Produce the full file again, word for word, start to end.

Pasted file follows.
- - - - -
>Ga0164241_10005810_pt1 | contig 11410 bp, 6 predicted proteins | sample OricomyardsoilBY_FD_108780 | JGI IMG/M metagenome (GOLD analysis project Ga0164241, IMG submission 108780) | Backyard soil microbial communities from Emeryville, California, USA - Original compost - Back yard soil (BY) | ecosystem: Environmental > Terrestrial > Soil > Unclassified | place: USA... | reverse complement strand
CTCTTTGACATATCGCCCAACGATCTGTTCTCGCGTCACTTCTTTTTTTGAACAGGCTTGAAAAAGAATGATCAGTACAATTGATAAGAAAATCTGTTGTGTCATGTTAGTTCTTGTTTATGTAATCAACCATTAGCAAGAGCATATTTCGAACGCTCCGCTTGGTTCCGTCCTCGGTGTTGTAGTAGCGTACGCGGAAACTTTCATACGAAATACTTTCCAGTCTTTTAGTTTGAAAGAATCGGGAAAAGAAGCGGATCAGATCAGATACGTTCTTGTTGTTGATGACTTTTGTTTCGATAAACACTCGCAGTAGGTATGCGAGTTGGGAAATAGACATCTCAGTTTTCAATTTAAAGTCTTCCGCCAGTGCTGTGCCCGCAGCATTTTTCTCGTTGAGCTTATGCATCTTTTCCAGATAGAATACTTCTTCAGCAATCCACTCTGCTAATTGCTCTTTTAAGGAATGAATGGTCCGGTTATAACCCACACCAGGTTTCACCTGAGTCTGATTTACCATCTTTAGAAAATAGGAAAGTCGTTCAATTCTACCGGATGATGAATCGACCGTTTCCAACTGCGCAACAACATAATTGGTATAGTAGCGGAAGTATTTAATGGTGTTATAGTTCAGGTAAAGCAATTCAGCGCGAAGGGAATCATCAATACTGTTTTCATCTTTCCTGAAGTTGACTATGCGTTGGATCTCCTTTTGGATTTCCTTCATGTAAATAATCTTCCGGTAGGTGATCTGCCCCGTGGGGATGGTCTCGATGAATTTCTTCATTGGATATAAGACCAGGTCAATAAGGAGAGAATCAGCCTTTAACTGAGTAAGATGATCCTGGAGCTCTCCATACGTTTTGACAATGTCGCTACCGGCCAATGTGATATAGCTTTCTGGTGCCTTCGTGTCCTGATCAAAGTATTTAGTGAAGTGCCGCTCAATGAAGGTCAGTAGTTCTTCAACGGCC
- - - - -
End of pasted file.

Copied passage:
>Ga0164241_10005810_pt1 | contig 11410 bp, 6 predicted proteins | sample OricomyardsoilBY_FD_108780 | JGI IMG/M metagenome (GOLD analysis project Ga0164241, IMG submission 108780) | Backyard soil microbial communities from Emeryville, California, USA - Original compost - Back yard soil (BY) | ecosystem: Environmental > Terrestrial > Soil > Unclassified | place: USA... | reverse complement strand
CTCTTTGACATATCGCCCAACGATCTGTTCTCGCGTCACTTCTTTTTTTGAACAGGCTTGAAAAAGAATGATCAGTACAATTGATAAGAAAATCTGTTGTGTCATGTTAGTTCTTGTTTATGTAATCAACCATTAGCAAGAGCATATTTCGAACGCTCCGCTTGGTTCCGTCCTCGGTGTTGTAGTAGCGTACGCGGAAACTTTCATACGAAATACTTTCCAGTCTTTTAGTTTGAAAGAATCGGGAAAAGAAGCGGATCAGATCAGATACGTTCTTGTTGTTGATGACTTTTGTTTCGATAAACACTCGCAGTAGGTATGCGAGTTGGGAAATAGACATCTCAGTTTTCAATTTAAAGTCTTCCGCCAGTGCTGTGCCCGCAGCATTTTTCTCGTTGAGCTTATGCATCTTTTCCAGATAGAATACTTCTTCAGCAATCCACTCTGCTAATTGCTCTTTTAAGGAATGAATGGTCCGGTTATAACCCACACCAGGTTTCACCTGAGTCTGATTTACCATCTTTAGAAAATAGGAAAGTCGTTCAATTCTACCGGATGATGAATCGACCGTTTCCAACTGCGCAACAACATAATTGGTATAGTAGCGGAAGTATTTAATGGTGTTATAGTTCAGGTAAAGCAATTCAGCGCGAAGGGAATCATCAATACTGTTTTCATCTTTCCTGAAGTTGACTATGCGTTGGATCTCCTTTTGGATTTCCTTCATGTAAATAATCTTCCGGTAGGTGATCTGCCCCGTGGGGATGGTCTCGATGAATTTCTTCATTGGATATAAGACCAGGTCAATAAGGAGAGAATCAGCCTTTAACTGAGTAAGATGATCCTGGAGCTCTCCATACGTTTTGACAATGTCGCTACCGGCCAATGTGATATAGCTTTCTGGTGCCTTCGTGTCCTGATCAAAGTATTTAGTGAAGTGCCGCTCAATGAAGGTCAGTAGTTCTTCAACGGCC